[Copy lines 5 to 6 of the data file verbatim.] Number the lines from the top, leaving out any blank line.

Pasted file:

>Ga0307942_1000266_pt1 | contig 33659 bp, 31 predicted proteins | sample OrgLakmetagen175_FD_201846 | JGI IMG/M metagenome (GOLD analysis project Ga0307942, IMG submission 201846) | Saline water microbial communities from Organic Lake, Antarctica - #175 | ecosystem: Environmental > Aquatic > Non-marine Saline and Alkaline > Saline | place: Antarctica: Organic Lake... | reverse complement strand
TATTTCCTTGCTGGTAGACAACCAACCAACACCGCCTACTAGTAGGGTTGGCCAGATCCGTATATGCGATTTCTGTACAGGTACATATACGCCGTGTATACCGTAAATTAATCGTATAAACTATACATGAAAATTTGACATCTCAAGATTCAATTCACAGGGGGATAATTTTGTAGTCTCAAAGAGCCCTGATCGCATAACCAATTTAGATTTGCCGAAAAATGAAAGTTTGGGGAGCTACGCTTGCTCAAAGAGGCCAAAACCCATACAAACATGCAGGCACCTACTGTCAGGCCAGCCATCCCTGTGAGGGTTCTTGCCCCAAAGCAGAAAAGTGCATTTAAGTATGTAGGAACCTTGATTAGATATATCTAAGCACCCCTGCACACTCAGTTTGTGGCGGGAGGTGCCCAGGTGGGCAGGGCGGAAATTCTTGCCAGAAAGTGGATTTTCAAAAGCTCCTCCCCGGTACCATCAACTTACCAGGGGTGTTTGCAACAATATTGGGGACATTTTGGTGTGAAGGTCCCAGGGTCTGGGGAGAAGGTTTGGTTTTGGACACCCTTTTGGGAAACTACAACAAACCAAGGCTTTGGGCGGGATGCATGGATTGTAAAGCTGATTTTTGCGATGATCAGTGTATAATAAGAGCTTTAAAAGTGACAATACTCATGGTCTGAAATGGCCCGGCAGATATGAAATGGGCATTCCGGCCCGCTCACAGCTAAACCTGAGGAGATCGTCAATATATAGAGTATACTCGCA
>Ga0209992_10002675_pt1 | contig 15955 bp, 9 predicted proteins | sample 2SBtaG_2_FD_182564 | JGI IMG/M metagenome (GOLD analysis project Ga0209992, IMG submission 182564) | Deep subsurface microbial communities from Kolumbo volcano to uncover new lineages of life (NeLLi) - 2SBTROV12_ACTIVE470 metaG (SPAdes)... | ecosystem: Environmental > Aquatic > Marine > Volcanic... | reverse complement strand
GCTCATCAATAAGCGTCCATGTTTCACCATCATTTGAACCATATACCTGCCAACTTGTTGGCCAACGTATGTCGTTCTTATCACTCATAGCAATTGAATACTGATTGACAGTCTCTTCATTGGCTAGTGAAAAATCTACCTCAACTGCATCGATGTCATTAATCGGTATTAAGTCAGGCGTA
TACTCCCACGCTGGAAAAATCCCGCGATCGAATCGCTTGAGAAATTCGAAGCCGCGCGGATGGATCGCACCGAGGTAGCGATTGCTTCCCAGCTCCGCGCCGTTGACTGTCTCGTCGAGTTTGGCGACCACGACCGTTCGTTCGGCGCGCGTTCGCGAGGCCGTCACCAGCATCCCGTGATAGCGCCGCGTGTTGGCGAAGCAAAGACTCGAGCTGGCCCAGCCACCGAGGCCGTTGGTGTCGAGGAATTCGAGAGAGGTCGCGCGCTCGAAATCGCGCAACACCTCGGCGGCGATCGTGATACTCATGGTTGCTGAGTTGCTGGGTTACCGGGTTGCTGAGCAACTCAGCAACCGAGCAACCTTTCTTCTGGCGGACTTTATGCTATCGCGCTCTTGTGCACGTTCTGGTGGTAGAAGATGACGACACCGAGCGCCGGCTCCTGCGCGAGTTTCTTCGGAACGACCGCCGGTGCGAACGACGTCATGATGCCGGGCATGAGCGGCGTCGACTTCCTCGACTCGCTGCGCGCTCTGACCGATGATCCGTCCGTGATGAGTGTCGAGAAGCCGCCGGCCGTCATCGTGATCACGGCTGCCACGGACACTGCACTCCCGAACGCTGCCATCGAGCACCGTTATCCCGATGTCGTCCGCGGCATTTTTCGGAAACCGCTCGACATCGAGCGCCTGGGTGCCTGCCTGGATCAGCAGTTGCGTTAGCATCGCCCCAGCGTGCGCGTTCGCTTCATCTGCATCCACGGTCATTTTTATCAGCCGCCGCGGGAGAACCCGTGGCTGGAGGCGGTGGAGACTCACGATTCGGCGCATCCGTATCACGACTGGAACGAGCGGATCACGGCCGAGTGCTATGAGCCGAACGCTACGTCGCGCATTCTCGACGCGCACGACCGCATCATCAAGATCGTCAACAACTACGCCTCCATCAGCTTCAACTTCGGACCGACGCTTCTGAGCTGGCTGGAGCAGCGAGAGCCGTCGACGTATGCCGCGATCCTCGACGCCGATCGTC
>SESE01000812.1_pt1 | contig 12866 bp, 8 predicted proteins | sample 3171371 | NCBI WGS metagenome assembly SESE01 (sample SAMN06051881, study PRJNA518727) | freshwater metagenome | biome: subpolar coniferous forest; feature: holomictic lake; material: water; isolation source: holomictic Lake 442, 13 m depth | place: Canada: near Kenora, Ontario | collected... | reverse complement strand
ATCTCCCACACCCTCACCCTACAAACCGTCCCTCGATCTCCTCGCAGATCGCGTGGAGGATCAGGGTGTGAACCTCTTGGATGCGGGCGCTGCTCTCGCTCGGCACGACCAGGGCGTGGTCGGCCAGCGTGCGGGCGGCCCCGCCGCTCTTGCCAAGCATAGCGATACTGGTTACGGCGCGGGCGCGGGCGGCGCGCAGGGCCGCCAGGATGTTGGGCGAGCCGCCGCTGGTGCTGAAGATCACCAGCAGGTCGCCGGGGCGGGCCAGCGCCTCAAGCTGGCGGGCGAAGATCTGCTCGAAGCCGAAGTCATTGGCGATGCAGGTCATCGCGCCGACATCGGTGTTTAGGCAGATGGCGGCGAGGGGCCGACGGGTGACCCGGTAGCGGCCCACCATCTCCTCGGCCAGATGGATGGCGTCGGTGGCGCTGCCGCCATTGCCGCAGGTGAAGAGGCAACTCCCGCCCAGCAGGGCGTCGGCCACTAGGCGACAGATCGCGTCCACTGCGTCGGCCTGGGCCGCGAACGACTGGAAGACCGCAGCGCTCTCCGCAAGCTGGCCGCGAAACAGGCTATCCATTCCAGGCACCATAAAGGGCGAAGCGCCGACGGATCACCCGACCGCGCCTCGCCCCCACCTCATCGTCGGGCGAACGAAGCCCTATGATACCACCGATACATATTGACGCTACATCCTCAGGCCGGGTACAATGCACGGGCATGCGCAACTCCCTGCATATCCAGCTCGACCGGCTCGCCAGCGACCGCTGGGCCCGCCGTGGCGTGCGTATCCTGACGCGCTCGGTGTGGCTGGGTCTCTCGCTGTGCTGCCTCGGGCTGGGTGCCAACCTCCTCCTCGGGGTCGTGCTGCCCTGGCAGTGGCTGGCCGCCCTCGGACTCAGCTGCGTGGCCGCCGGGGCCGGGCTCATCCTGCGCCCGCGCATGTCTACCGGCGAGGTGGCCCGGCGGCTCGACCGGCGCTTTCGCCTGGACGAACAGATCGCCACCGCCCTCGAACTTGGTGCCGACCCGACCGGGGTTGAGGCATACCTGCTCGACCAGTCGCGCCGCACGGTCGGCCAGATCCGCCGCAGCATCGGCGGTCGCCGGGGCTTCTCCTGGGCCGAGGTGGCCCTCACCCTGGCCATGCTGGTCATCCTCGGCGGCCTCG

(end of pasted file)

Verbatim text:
TACTCCCACGCTGGAAAAATCCCGCGATCGAATCGCTTGAGAAATTCGAAGCCGCGCGGATGGATCGCACCGAGGTAGCGATTGCTTCCCAGCTCCGCGCCGTTGACTGTCTCGTCGAGTTTGGCGACCACGACCGTTCGTTCGGCGCGCGTTCGCGAGGCCGTCACCAGCATCCCGTGATAGCGCCGCGTGTTGGCGAAGCAAAGACTCGAGCTGGCCCAGCCACCGAGGCCGTTGGTGTCGAGGAATTCGAGAGAGGTCGCGCGCTCGAAATCGCGCAACACCTCGGCGGCGATCGTGATACTCATGGTTGCTGAGTTGCTGGGTTACCGGGTTGCTGAGCAACTCAGCAACCGAGCAACCTTTCTTCTGGCGGACTTTATGCTATCGCGCTCTTGTGCACGTTCTGGTGGTAGAAGATGACGACACCGAGCGCCGGCTCCTGCGCGAGTTTCTTCGGAACGACCGCCGGTGCGAACGACGTCATGATGCCGGGCATGAGCGGCGTCGACTTCCTCGACTCGCTGCGCGCTCTGACCGATGATCCGTCCGTGATGAGTGTCGAGAAGCCGCCGGCCGTCATCGTGATCACGGCTGCCACGGACACTGCACTCCCGAACGCTGCCATCGAGCACCGTTATCCCGATGTCGTCCGCGGCATTTTTCGGAAACCGCTCGACATCGAGCGCCTGGGTGCCTGCCTGGATCAGCAGTTGCGTTAGCATCGCCCCAGCGTGCGCGTTCGCTTCATCTGCATCCACGGTCATTTTTATCAGCCGCCGCGGGAGAACCCGTGGCTGGAGGCGGTGGAGACTCACGATTCGGCGCATCCGTATCACGACTGGAACGAGCGGATCACGGCCGAGTGCTATGAGCCGAACGCTACGTCGCGCATTCTCGACGCGCACGACCGCATCATCAAGATCGTCAACAACTACGCCTCCATCAGCTTCAACTTCGGACCGACGCTTCTGAGCTGGCTGGAGCAGCGAGAGCCGTCGACGTATGCCGCGATCCTCGACGCCGATCGTC
>SESE01000812.1_pt1 | contig 12866 bp, 8 predicted proteins | sample 3171371 | NCBI WGS metagenome assembly SESE01 (sample SAMN06051881, study PRJNA518727) | freshwater metagenome | biome: subpolar coniferous forest; feature: holomictic lake; material: water; isolation source: holomictic Lake 442, 13 m depth | place: Canada: near Kenora, Ontario | collected... | reverse complement strand